by Robert R Locke [Emeritus, University of Hawaii, USA and a specialist of the history of management sciences]. It was published in December 2009 in the real-world economics review, issue no. 51.
This article is relatively long and difficult to read. Too bad if you only read one screen page articles, you will miss it. Now; if you are interested in the history of management and in what kind of lessons history tells us today, it is a jewel.
Robert Locke has been writing extensively on management practices, namely comparing the US and Japanese management systems. This article summarizes his view on why the Big Three lost their battle against the Japanese because they were unable to apply the Japanese rigorous but specific production management techniques.
One of the main reasons is what Robert calls (and denounces) managerialism, i.e. the management by the hierarchy, and in particular by the class of “managers”, as opposed to the collective and community like management of Japanese companies. Now you know why I see this article as a jewel! A striking parallel can be done today with what will happen to those companies that will be able to switch to a more collaborative management and those who will stay with a hierarchical one.
When you read this article just put your brain in a parallel processing mode and while you read about the American and the Japanese organizations in the manufacturing industry, just think of the contemporary challenge we are facing if we accept that networks will drastically change our management models. You will see why the emergence of the multidivisional firm actually led to the possibility of managing large groups but also to the hubris of a few managers who saw their coordination role as the real core value of the group. I let you get glimpses of the analogies.
Locke insists on an old concept incredibly contemporary: the one of a culture of flows versus a culture of structures as elements of management (see page 31 32), an important point because today’s organization has to become nothing else than a series of flows and connections. It has to include some regulation and governance (as with the commons or as in any system with collective responsibilities) for these flows but this is exactly where managerialism failed and where the old hierarchical management might fail in the face of Network Centric Management.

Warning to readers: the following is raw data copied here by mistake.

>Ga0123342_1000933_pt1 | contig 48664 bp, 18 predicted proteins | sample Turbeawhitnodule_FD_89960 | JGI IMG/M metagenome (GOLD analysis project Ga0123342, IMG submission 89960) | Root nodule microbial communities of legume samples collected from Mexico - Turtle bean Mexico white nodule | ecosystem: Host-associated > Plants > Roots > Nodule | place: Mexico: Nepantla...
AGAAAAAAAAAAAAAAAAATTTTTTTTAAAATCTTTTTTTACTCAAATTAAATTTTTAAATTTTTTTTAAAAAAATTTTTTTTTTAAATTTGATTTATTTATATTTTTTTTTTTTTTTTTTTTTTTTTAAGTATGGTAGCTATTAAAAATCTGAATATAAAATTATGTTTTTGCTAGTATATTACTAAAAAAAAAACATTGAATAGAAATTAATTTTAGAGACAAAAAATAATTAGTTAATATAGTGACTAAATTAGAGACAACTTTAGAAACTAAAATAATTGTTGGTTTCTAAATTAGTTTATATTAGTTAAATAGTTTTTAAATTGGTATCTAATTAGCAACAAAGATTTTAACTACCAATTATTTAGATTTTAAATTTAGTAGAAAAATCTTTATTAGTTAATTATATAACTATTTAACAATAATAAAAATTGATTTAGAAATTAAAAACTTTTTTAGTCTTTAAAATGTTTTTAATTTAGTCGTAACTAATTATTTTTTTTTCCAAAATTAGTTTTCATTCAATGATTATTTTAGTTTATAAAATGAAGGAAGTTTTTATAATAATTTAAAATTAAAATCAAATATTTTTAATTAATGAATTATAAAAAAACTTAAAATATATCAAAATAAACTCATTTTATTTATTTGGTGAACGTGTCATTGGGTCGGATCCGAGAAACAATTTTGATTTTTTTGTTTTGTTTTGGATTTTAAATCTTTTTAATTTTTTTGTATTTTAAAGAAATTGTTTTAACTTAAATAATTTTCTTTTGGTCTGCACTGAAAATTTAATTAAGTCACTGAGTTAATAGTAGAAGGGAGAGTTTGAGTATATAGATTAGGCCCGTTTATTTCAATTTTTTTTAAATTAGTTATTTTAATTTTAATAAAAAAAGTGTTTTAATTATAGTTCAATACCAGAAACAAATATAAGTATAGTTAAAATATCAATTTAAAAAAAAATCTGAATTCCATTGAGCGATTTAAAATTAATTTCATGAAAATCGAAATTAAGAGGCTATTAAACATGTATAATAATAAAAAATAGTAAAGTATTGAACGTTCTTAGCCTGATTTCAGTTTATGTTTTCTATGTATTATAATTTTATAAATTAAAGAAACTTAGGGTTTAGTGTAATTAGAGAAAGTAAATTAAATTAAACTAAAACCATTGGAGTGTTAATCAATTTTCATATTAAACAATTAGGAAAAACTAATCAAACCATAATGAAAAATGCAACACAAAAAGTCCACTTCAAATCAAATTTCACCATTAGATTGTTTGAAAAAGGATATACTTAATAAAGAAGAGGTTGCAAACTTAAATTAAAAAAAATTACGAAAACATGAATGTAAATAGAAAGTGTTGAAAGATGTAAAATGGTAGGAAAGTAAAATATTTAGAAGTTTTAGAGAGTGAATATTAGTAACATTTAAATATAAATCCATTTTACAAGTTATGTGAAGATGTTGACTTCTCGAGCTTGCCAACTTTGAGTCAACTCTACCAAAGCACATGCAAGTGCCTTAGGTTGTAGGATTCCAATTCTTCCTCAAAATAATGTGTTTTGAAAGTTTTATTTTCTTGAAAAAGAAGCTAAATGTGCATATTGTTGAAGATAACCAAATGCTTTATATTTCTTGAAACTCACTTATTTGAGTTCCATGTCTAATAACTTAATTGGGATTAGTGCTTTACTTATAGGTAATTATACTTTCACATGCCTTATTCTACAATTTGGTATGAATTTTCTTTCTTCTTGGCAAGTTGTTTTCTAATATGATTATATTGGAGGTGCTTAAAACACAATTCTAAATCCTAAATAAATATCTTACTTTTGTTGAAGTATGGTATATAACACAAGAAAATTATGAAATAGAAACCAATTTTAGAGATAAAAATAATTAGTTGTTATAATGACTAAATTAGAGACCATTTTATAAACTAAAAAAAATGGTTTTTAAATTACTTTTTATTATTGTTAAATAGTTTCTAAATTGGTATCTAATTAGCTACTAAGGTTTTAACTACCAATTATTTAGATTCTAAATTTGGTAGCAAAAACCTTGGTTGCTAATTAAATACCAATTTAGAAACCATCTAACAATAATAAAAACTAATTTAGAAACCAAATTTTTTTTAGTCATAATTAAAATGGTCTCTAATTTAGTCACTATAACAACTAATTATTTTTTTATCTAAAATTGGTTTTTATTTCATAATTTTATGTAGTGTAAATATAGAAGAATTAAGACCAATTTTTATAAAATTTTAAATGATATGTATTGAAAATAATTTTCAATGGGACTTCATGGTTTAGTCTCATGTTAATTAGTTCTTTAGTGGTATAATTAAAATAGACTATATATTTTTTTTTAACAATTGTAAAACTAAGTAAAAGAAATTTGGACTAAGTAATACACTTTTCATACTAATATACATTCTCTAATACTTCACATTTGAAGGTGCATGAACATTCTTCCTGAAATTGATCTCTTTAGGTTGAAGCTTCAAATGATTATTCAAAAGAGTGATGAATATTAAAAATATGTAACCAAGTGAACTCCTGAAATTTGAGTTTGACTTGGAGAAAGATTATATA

He also looks at how change is made more complex when one cannot reduce the people’ status differences within the Firm, something not really new but so acute within communities (see page 36). New hierarchies have to appear, but they will be based on the quality of contribution and on the quality of individual’s skills, not on status nor on the quantity of contribution. Quality is at the core, as it was in quality management.
He also looks, among other examples, on how the cooperative behavior between suppliers and producers led to better cars (page 39) instead of a client/supplier relationship.
He reminds us that already in the early 70s (page 40 41) there was a very interesting conceptual movement towards considering successful organizations as those able to organize themselves like a natural living system with three basic principles: self organization, interdependence, diversity.
What I like in Locke’s approach, beside the fact that I have been working on these issues since the time of my thesis on Japanese Management, is that he reminds us of the necessity of the tools required for a successful collaboration. And the tools recalled here are not technologies, they are the very tools around the organization of work, see page 42 43, from Quality Control Circles to Takt time to Kanban, to JIT, etc. All these techniques were at the heart of the Japanese success. I think that we don’t have them all yet for Network Centric Management within the corporation even if we are approaching some of them (governance rules, moderation techniques, virtual/real interaction for problem solving, etc.)
The most striking exhibit in this article is the following one. Just replace TPS (Toyota Production System) with Network Centric Management and you will be surprised too. History really has lessons for us.
I let the conclusion of this post to Robert:” Was this management? Not in the Chandlerian sense or in the sense understood by purveyors of the “New Paradigm” in management education. But Management by Means produced much better results.”